Free Lying Essay Sample
Simply, lying is a habit of, not telling the truth while communicating with other people. However, it is pertinent to note that there are several definitions of lying as can be given in different contexts. Because lying involves other people, it is sometimes considered a social activity (Friedlander 18). In most cases, it is a common view that lying is wrong because it compromises trust and occurs in situations that one expects truth as an obvious feedback from an inquiry. Pertinently, lying may not always be a wrong in other contexts and, therefore, can be crucial in communication.
Seemingly, lying is welcome in some contexts where the lies are considered not asserted. For example, when actors are on stage, they often lie but what they say appears put outside the bracket of lying. In a similar perspective, my uncle normally says, “Good Morning” to imply that the weather is terrible and not necessarily to mean it is a greeting of early hours of the day. Usually, lying presents an assertion that a claim is true with an objective to make the listeners believe the claim. From the definition mentioned above, both the uncle and the actors are not lying because they have no intention to lead listeners to make belief in what they are saying.
The act of lying is cultured in the society right from the early stages of children socialization. The children are brought up in such way that they are truthful in most occasions. However, in some situation the children have explicit knowledge from their parents that limits them from telling the truth in given contexts. Often, such situations entail polite settings and telling the truth is usually regarded as hurtful to the listeners or the recipients. Under such situations, it is fair to spare the feelings of the recipient by telling lies in order to prevent compromising good social relations.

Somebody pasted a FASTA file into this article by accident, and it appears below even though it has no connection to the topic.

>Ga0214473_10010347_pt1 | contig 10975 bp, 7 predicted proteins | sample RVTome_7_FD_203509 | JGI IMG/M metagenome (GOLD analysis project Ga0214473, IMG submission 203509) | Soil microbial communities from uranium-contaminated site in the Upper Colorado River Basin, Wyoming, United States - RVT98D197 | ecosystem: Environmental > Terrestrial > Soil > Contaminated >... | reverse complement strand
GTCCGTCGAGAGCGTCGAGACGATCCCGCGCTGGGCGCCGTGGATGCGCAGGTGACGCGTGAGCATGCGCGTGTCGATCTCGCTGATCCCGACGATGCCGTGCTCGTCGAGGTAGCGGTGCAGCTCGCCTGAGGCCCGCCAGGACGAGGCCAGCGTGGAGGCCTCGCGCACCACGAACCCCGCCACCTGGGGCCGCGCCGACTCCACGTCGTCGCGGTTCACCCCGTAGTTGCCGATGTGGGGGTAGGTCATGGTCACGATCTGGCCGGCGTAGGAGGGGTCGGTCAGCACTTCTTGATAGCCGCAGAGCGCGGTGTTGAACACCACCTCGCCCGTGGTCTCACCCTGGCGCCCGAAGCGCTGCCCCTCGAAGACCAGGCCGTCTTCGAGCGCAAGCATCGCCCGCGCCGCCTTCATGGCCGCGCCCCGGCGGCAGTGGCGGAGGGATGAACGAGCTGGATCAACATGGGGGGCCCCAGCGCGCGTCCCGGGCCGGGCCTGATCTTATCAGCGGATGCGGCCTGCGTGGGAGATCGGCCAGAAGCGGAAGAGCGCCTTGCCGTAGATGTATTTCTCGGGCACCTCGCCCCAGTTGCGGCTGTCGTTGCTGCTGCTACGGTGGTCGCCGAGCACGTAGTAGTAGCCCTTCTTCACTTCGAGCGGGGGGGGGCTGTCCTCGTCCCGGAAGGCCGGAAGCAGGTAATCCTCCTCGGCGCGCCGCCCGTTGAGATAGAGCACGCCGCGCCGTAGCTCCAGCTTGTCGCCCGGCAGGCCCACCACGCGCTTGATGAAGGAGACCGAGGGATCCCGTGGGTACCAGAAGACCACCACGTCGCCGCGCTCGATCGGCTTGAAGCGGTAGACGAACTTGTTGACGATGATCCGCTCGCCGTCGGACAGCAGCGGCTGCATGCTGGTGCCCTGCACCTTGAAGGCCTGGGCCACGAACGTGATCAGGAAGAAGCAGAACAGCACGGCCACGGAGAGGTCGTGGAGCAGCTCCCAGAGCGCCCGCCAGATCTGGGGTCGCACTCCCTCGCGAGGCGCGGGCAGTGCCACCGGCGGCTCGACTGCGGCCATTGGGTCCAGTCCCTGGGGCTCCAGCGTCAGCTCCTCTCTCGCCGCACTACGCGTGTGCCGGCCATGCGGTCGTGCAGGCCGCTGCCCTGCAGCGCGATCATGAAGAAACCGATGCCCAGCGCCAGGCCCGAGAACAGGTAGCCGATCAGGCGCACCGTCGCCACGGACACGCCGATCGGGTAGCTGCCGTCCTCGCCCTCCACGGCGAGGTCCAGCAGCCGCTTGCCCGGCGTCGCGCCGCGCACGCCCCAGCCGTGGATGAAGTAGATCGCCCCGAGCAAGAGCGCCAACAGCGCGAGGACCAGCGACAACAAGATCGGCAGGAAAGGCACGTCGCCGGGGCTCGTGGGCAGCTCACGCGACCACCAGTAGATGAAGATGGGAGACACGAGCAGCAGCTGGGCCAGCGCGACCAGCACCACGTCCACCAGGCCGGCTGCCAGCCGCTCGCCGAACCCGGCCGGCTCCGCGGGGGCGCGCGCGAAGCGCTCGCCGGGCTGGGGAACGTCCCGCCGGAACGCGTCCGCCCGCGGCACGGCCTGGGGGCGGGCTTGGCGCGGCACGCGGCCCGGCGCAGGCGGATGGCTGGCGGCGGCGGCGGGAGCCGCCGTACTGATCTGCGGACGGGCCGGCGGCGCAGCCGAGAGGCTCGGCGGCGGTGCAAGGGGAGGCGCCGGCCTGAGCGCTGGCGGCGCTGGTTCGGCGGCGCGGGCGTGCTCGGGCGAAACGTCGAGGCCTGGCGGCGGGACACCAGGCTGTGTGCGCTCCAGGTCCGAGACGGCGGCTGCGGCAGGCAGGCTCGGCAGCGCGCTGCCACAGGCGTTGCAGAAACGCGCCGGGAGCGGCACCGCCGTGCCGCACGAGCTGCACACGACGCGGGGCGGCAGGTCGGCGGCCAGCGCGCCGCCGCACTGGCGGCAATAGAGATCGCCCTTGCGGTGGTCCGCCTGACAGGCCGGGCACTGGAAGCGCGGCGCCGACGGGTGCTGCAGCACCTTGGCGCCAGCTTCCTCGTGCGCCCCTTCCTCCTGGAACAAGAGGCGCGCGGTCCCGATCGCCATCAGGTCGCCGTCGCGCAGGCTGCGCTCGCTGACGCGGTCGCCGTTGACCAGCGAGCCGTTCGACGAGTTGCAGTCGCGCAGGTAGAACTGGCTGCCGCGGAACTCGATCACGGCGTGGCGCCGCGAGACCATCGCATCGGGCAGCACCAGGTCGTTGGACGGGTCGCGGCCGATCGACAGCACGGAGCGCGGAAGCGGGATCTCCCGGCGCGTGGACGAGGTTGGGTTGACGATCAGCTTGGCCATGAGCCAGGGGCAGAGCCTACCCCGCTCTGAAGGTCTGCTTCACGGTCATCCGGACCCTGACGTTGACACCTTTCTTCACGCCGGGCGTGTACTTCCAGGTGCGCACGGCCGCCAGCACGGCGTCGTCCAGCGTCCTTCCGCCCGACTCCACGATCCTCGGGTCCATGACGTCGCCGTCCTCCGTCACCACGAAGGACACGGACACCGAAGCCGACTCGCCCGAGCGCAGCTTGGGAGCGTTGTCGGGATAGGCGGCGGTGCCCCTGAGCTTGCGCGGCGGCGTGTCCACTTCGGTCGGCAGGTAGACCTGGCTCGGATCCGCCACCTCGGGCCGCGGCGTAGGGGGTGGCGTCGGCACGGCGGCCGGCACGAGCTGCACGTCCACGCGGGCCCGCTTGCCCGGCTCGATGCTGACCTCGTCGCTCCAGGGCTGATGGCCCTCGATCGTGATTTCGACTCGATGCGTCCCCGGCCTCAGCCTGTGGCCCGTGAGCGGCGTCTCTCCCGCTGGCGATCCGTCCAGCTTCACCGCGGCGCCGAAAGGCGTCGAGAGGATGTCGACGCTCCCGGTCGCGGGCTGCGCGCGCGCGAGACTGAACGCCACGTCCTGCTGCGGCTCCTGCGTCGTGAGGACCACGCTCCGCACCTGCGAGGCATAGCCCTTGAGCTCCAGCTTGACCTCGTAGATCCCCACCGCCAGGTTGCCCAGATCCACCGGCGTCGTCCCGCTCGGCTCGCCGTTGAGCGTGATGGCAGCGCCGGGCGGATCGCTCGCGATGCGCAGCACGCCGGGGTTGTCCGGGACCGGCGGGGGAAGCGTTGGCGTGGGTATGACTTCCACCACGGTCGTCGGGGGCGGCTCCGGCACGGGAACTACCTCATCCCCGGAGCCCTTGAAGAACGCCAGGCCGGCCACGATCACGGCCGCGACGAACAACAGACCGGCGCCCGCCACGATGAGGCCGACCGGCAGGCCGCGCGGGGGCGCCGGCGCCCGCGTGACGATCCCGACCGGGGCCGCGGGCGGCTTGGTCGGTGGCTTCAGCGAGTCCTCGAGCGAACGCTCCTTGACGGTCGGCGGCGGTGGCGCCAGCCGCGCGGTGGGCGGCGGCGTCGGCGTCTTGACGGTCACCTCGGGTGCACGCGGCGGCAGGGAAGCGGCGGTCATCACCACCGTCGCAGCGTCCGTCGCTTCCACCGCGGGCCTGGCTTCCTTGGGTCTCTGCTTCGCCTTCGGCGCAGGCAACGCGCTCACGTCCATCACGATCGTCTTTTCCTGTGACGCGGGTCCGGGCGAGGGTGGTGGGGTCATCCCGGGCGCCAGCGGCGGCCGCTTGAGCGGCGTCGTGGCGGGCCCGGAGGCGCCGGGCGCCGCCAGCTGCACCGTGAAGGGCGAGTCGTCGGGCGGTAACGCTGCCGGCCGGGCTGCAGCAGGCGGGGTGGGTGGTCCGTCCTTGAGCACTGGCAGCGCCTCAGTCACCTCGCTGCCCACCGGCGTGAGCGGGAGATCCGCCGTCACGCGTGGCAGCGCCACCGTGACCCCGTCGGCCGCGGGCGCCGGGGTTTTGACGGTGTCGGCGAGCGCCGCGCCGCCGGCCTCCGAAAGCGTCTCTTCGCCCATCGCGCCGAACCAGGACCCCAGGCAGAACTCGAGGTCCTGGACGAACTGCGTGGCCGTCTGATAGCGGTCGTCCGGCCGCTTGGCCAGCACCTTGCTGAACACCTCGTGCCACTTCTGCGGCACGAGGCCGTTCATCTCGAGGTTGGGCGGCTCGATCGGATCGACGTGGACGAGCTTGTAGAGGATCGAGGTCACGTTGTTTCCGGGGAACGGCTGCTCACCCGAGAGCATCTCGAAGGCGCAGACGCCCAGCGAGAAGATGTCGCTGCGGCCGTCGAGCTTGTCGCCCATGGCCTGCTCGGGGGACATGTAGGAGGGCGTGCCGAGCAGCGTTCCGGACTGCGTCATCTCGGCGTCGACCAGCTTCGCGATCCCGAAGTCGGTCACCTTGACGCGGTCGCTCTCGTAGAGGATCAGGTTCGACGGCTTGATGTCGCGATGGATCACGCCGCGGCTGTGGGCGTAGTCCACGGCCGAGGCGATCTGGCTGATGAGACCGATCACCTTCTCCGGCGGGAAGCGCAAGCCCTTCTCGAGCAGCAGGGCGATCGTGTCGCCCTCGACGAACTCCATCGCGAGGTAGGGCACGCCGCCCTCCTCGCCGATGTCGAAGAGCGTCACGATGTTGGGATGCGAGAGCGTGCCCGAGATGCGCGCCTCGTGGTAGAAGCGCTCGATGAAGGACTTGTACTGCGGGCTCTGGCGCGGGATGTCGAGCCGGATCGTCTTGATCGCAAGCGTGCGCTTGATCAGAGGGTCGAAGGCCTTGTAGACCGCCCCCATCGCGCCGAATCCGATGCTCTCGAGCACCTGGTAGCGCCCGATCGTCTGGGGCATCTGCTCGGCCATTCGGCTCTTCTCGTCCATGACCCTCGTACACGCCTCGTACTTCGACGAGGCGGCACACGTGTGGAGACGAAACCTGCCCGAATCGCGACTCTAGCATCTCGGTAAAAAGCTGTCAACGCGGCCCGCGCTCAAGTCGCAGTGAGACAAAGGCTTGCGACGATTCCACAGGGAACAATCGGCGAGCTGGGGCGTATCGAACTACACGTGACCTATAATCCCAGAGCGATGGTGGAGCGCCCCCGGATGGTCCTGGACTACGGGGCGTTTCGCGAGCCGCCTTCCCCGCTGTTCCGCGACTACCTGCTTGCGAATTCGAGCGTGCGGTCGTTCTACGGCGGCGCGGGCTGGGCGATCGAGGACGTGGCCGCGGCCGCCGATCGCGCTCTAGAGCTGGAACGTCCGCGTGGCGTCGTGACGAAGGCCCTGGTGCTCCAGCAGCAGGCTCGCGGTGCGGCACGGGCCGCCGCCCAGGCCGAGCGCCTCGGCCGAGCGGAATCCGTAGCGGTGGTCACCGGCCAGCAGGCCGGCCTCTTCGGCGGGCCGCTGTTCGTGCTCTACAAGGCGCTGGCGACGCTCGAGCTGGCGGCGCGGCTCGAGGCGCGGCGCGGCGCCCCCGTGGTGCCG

Furthermore, lying is sometimes a means to manage modern communications and may not be always considered as a moral setback. Personally, I have heard people telling lies over the phone to save face or to calm down others. For example, it is a common habit for people to lie that they are on the way when they are not in order to make others wait for them a little longer with patience. Despite the fact that most of the people are aware that occasionally we are told lies, technology has made lying even more complex, a situation that makes it difficult to separate lies from truth (Friedlander 14).
Nowadays, managing how people interact and share with us provides us with an opportunity to lie each time of need. Most people, for example, using technology to set instant messages such as “in a meeting” or “busy” in an attempt to avoid conversations (Friedlander 15). Often, such messages are lies because you find whoever saying that is busy just inches away from the smartphone chatting with different people and claiming to be in a meeting.
In conclusion, lying can be most unwelcome in normal daily human relations. People expect that others are trustworthy enough to tell the truth. However, however, what comprises of lies varies functionally as well as in definitional terms. Therefore, it is essential to understand the boundaries of definitions of lies in different contexts in order to interpret information within its limits.
Friedlander, Blainne. "Sorry boss, I'm (sniffle) sick (cough) today': Phone fibbing, Cornell researchers find, is the most common method for untruths." CORNELL CHRONICLE (2004): 10-23. Web. 17 Feb. 2015. <http://www.news.cornell.edu/stories/2004/02/phone-fibbing-most-common-method-untruths>.